Plot: In the Old West, a sheriff (Kurt Russell), his deputy (Richard Jenkins), a gunslinger (Matthew Fox),and a cowboy (Patrick Wilson) embark on a mission to rescue three people from a savage group of cave dwellers.
The heroes: Our brave rescue party of four (whoever gets that reference gets the rest of my Halloween candy).
The antagonists: The cannibalistic tribe of Indians, who are not only outnumbering our heroes but are also completely ruthless and have some sort of bone stuck in their throats so they can emit the call that is seriously creepy as fuck.
Best scene: The whole film is a string of best scenes, really.
Oh-oh something's not right line: You have no chance against any number of them.
What makes it so great?
I am strangely not big a fan of western ever though my second favorite
show of all time (Deadwood) and one of my all time favorite westerns
(The Assassination of Jesse James) come from this genre. But I am a
huge fan of horror. So when, as soon as this movie hit VOD, there were
many raves and positive reviews for this and I saw it stars Richard
Jenkins, an actor who simply never fails, I decided to watch it and what
a good decision it was.
The film is a perfect blend of western and horror - it spends 3/4 of its
running time following the western formula - letting us get familiar
with the feel of the film, the location, the pace and most of all get
used to and really like the main four heroes, who with no regard for the
safety of their own, go on perhaps suicide mission to rescue the people
taken by the enemy. There are no doubts whether they should go - they
just go, which already makes us admire them for their bravery.
So when in the final 1/4 of the film the movie switches to full blown horror, it's really shocking, but very important thing here - it is not jarring. The horror shares the same setting as western and there is nothing supernatural about it. We really care about these four man and everything that happens to them is so affecting. The film really holds no punches and a happy ending for everyone involved is out of the question. The script is strong and unique but it is the incredible performances - from everyone other than Lili Simmons, playing Wilson's wife - that really make an impression.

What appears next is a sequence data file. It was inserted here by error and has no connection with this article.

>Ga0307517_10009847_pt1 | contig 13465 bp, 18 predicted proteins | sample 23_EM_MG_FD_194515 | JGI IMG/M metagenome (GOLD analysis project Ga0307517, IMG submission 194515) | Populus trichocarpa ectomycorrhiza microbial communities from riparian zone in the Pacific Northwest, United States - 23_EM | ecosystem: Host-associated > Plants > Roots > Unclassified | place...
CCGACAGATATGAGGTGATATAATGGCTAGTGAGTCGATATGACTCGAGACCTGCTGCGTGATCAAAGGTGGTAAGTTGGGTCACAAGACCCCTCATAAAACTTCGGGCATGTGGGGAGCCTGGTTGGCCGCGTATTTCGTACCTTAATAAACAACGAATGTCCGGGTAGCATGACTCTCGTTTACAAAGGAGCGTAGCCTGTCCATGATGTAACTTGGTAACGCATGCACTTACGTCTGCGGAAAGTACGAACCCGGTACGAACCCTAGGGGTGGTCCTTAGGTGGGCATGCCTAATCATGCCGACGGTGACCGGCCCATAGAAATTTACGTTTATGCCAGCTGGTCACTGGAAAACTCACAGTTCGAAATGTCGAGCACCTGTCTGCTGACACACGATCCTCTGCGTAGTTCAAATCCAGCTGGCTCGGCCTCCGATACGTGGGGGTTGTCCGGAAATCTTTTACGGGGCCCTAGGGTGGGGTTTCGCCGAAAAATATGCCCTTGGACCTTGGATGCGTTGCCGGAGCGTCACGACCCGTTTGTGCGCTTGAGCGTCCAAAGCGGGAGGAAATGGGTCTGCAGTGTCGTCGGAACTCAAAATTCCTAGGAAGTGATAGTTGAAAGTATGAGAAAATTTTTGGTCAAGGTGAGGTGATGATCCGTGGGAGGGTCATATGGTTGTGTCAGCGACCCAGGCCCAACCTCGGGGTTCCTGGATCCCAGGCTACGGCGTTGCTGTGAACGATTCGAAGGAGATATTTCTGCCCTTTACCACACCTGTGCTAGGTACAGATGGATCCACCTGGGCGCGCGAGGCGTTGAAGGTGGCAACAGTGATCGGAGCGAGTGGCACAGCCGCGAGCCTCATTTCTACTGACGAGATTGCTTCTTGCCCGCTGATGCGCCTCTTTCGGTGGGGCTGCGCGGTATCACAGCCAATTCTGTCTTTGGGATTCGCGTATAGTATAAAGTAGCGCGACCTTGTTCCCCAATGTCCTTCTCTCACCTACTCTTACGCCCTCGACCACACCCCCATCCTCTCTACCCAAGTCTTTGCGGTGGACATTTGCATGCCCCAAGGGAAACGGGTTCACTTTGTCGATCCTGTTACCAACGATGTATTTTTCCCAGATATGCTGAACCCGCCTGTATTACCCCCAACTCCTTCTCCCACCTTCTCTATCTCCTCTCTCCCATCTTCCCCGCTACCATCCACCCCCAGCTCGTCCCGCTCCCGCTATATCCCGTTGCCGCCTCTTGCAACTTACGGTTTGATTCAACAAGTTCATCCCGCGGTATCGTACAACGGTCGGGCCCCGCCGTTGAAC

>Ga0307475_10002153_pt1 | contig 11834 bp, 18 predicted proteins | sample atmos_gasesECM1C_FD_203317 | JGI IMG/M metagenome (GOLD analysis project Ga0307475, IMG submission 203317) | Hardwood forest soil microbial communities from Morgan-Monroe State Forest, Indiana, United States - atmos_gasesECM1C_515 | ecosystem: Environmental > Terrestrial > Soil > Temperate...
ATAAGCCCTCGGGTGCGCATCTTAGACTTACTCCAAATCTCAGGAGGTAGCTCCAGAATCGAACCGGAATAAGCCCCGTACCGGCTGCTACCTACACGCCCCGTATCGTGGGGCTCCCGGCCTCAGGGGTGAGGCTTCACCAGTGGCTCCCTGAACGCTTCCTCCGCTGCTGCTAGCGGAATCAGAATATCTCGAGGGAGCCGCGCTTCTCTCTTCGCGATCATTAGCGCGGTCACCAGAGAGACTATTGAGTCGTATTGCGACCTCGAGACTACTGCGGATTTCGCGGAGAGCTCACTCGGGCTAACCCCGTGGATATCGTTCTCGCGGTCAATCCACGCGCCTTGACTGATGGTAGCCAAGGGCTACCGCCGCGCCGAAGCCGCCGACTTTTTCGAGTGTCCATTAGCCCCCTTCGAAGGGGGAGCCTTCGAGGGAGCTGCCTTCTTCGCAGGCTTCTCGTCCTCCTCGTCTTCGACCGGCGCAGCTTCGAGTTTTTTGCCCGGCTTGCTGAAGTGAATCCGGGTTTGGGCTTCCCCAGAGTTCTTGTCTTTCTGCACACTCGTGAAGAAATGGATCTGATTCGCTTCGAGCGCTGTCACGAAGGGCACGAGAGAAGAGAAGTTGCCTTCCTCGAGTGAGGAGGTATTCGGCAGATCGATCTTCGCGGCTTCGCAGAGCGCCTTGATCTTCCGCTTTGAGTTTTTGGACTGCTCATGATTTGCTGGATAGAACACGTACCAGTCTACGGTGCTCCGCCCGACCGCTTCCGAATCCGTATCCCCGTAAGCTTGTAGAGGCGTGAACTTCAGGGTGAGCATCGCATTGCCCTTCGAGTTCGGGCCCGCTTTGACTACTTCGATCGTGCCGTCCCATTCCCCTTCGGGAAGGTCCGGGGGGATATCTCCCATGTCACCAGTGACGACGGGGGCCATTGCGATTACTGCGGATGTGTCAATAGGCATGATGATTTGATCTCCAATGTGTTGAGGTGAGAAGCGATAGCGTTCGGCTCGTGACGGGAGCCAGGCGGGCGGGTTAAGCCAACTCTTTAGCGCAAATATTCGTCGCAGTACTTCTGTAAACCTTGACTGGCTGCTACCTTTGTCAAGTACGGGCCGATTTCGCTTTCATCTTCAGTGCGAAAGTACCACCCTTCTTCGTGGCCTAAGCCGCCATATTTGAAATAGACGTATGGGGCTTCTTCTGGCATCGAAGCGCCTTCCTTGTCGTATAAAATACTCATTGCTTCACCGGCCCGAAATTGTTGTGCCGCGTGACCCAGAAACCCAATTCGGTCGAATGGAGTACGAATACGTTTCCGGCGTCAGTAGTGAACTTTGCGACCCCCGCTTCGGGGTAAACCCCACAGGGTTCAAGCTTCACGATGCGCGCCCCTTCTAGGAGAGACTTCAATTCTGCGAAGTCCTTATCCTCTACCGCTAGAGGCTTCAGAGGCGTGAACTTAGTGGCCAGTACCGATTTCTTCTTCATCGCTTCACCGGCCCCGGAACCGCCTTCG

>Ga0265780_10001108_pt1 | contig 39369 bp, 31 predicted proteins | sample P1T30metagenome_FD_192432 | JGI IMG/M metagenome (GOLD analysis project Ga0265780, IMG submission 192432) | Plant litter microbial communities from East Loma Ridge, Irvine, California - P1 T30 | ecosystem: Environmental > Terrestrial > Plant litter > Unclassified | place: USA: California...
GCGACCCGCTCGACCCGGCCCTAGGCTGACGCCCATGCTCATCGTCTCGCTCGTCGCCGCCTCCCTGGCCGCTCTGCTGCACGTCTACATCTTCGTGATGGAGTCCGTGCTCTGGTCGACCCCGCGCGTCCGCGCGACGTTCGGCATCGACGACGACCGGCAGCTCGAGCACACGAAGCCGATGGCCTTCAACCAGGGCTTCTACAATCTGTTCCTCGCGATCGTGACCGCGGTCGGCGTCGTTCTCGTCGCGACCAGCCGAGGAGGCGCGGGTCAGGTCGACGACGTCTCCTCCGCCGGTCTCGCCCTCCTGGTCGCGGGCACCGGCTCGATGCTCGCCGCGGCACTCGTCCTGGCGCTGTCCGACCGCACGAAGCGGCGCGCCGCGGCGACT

Kurt Russell brings so much heart to his character here, playing a good-hearted and courageous sheriff. Patrick Wilson, who I usually find kinda bland, is very impressive and his part required a lot of physical acting which he was very good in. Richard Jenkins is obviously fantastic as slightly dim-witted but totally lovable sheriff's right hand but the biggest fuck you haters in years that I've seen is from Matthew Fox who completely stole the show as ladies man and Indian hunter John Brooder. He is just amazing. The role was originally going to go to Timothy Olyphant who would be a great choice too, but there is a certain dandiness to Fox that just works so well here. Also damn, does the script works well for him - if you didn't shed tears for Saucy you are a fuckin' monster.
The film also has a great amount of humour, but not Tarantino kind of humour - just good old fashion funny lines ("Why are you so determined to read literature while takin' a bath?") or a simple situation humour and none of it is mean spirited. There is also a great deal of heart here and the sense of support and camaraderie between the heroes. It all makes what happens later more affecting. And then there is cinematography - for the film that cost 1.8 mln $ and was shot in 21 days, this is a god damn work of art.
Scare factor: - 4/5 evil pumpkins - The jump scares are not present here - but you will have to look far for something scarier than practically silent and very sudden appearance of Indians on the screen right before the massacre or a fight to the death occurs. Also one shouldn't think too much about what it must have been to be in a cage like that. What is in fact the scariest thing here is that it is entirely possible that things like that happened back then all the time
Gore factor:- 5/5 bloody Leatherfaces - There is almost no gore until the last 1/4 of the film, but when it rains, it pours. If you didn't look away during one particular scene - and those who watched it don't even need me to point out which scene I'm referring to - you are one badass motherfucker.
Is there a twist? No, it's good old fashioned rescue/suicide mission. What we assume is at the end of that road, is in fact at the end of that road.
Unsuitable for: Those who don't handle gore well.
Repercussions: You can't unsee that scene. You just can't. There is no amount of cute dogs videos and Tom Hardy interviews you can watch that will make you unsee that fucking scene.